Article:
close-up of English bulldogNobody likes to return to a disheveled home with couch cushions torn open, or piles of toilet paper all over the floor. Pet owners often express great frustration and disappointment when their dogs exhibit bad behavior, without asking what may be the reason the dog is misbehaving. While the scenario will be different for each dog, some of the below factors may explain what is causing your pooch to be naughty. So before shouting “bad dog” or cruelly punishing him (please don’t ever, ever do that), consider what your dog might need to help curb his recalcitrance!

Causes for Dog Behavior Problems

Boredom & Lack of exercise: One of the most common causes for bad behavior is boredom. When a dog has no outlet to expel energy, he can turn to other diversions for entertainment, which often becomes problematic.

Predatory instinct: Is there a cat that prowls on the fence just out of your dog’s reach, or are they pawing at the porch that rodents might be scurrying under? Dogs can act unruly when they are unable to get at the creature they are trying to chase.

Teething/Pain: When new teeth come in, a dog’s jaw and gums ache, causing him look for something to chew to remove the tension. Use pain killers, or provide your pooch with the right toy that he can chew, bite and tear into while the new teeth are coming in.

Medical issues: Some dogs act out when they are trying to ease an ailment, if their teeth are hurting, or if they have digestive or abdominal discomfort, they may climb up into couch pillows or laundry baskets to give their bodies better support, or disrupt certain areas of the house. In extreme cases, canines also lose bladder control, and may be unable to practice the training they know, such as doing their business outside.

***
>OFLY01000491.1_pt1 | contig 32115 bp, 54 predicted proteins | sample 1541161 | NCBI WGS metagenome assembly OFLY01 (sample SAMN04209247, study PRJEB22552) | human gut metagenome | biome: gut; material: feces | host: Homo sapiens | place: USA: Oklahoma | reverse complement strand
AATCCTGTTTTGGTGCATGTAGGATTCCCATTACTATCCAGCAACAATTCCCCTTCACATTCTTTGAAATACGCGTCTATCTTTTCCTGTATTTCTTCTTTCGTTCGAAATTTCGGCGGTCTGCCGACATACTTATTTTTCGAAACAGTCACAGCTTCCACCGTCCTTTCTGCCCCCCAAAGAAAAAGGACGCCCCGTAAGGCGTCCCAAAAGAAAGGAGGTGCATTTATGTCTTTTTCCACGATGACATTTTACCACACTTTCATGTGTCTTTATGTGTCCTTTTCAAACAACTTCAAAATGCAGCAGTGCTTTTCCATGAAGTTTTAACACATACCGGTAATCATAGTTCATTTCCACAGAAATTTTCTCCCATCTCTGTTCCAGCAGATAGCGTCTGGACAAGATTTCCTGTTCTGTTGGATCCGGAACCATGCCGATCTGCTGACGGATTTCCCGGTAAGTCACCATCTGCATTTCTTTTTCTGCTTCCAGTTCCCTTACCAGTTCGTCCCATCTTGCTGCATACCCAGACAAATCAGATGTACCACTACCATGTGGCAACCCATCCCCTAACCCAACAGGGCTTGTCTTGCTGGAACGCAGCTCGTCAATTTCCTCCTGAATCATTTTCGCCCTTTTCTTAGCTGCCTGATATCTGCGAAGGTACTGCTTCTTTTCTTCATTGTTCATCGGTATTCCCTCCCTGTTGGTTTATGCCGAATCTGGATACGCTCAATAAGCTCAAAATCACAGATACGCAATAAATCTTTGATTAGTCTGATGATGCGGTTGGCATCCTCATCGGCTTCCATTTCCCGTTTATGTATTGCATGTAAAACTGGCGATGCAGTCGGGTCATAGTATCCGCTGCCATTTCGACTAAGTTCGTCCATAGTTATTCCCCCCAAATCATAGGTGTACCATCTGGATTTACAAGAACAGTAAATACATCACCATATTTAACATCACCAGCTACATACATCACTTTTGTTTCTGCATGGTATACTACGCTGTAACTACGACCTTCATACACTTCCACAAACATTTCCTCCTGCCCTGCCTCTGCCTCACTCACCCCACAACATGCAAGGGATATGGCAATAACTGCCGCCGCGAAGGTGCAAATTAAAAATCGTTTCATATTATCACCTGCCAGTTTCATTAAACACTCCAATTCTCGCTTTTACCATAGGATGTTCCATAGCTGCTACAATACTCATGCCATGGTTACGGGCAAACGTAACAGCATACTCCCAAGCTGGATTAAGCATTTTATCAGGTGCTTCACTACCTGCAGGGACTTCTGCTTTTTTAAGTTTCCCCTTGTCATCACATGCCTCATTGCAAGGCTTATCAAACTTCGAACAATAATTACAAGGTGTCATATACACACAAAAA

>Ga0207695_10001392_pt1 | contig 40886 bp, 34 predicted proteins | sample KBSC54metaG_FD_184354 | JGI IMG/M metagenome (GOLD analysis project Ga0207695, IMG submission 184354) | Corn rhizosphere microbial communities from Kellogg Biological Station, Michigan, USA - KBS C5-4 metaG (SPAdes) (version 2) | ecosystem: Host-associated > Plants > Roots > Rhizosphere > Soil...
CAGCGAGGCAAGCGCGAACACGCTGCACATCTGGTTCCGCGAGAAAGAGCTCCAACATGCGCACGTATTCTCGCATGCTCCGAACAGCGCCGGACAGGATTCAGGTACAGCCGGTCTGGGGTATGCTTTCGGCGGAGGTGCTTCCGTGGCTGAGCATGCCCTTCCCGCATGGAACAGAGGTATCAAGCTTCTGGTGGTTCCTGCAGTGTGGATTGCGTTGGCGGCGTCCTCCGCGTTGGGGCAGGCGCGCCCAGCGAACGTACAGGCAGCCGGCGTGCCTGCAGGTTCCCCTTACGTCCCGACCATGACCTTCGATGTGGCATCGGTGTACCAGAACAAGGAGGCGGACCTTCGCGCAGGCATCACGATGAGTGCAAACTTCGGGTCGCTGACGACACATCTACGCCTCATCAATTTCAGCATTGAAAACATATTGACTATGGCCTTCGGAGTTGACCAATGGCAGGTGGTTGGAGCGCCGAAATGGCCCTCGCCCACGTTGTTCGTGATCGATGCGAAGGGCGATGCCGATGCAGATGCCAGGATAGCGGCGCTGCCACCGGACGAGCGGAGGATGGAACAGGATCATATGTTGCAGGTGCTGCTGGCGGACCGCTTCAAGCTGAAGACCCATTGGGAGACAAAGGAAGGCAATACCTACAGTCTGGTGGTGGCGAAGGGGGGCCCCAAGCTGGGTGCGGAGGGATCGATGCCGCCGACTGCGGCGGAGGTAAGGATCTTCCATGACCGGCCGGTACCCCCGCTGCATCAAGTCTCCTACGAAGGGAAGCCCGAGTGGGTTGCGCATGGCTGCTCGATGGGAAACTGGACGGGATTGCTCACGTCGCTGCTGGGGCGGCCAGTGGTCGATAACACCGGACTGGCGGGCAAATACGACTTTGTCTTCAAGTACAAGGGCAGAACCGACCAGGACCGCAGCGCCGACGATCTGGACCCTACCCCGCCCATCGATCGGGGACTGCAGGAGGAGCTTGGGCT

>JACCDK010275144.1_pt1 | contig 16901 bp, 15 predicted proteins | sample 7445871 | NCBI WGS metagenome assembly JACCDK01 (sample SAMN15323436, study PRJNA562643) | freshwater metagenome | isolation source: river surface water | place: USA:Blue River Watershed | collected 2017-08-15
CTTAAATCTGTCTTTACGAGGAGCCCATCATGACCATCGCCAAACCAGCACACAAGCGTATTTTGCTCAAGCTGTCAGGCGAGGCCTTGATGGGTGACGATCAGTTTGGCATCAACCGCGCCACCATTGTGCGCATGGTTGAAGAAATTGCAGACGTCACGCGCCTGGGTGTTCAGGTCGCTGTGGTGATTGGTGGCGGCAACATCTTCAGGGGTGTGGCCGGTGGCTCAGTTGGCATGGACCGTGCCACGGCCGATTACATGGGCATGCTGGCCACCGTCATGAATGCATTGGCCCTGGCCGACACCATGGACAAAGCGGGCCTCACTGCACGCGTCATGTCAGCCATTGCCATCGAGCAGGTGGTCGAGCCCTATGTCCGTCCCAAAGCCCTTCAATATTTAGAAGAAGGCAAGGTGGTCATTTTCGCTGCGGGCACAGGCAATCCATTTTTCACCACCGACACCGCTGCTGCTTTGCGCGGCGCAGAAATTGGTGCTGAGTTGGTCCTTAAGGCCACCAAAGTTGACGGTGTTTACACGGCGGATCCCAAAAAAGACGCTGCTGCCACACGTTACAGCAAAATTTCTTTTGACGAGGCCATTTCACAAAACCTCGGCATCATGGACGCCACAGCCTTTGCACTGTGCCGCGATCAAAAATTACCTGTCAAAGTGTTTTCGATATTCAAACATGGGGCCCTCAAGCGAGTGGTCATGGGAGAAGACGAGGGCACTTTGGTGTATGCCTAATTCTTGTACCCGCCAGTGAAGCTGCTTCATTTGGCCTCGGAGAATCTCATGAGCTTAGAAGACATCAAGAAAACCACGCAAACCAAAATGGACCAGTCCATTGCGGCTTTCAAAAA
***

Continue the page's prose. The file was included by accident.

Hunger from random feeding times: If your pooch is on a foraging rampage, maybe it is because he is not being sufficiently fed, or the feeding times are spread too far apart. This could be causing him abdominal cramping and hunger, and the survival instinct will compel your dog to look for food anywhere he can find it.

Fear/Anxiety: Do you live by a freeway or a train station? Or do your toddler’s toys seem to agitate the dog? Some canines channel anxiety about noise and loud sounds they can’t control in a negative way. Before you get too impatient, remember that dogs hear higher frequencies than we do; maybe those noises cause him pain or anxiety in a way our ears cannot detect. This might cause them to bark repeatedly, dig and chew on items, or eliminate indoors.

Lack of Mental stimulation: Intelligent dogs need challenges, mental stimulation and tasks to keep them occupied. If you notice your dog’s boredom may stem from a lack of occupation, find new opportunities for him to stay engaged. Enroll in a doggie training program, work through obstacle courses, or provide new toys to chase and chew.

Responding to heavy punishment: When harshly disciplined, dogs generally do not understand why they are being punished. This can cause stronger, aggressive dogs to retaliate with rebellious behavior, which may result in a trashed yard or messy living room. Resist the negative attention and destructive tendencies by avoiding cruelty and working patiently with your dog.

Loneliness or lack pf companionship: Like children, animals tend to become needy when they are not given attention or sufficient love and companionship. If this occurs, consider adopting a second dog to provide a live-in playmate and entertainer for your pet. Make sure you too spend quality time with your dog each day to bring balance and ward off any feelings of neglect.

Needing boundaries: Perhaps the pup just needs some helpful reminders and boundaries to bring out his best behavior. Look into ultrasonic barriers and helpful doggie doors to give your canine the freedom he needs to roam about the property, while keeping him from spaces he should stay away from. Kick up training a notch to teach your dog about which activities are permissible and which ones aren’t.

By setting boundaries, providing enough exercise, stimulus, toys and challenges, and by making sure you don’t leave your pooch alone for too long, the destructive behaviors will hopefully be a disaster of the past!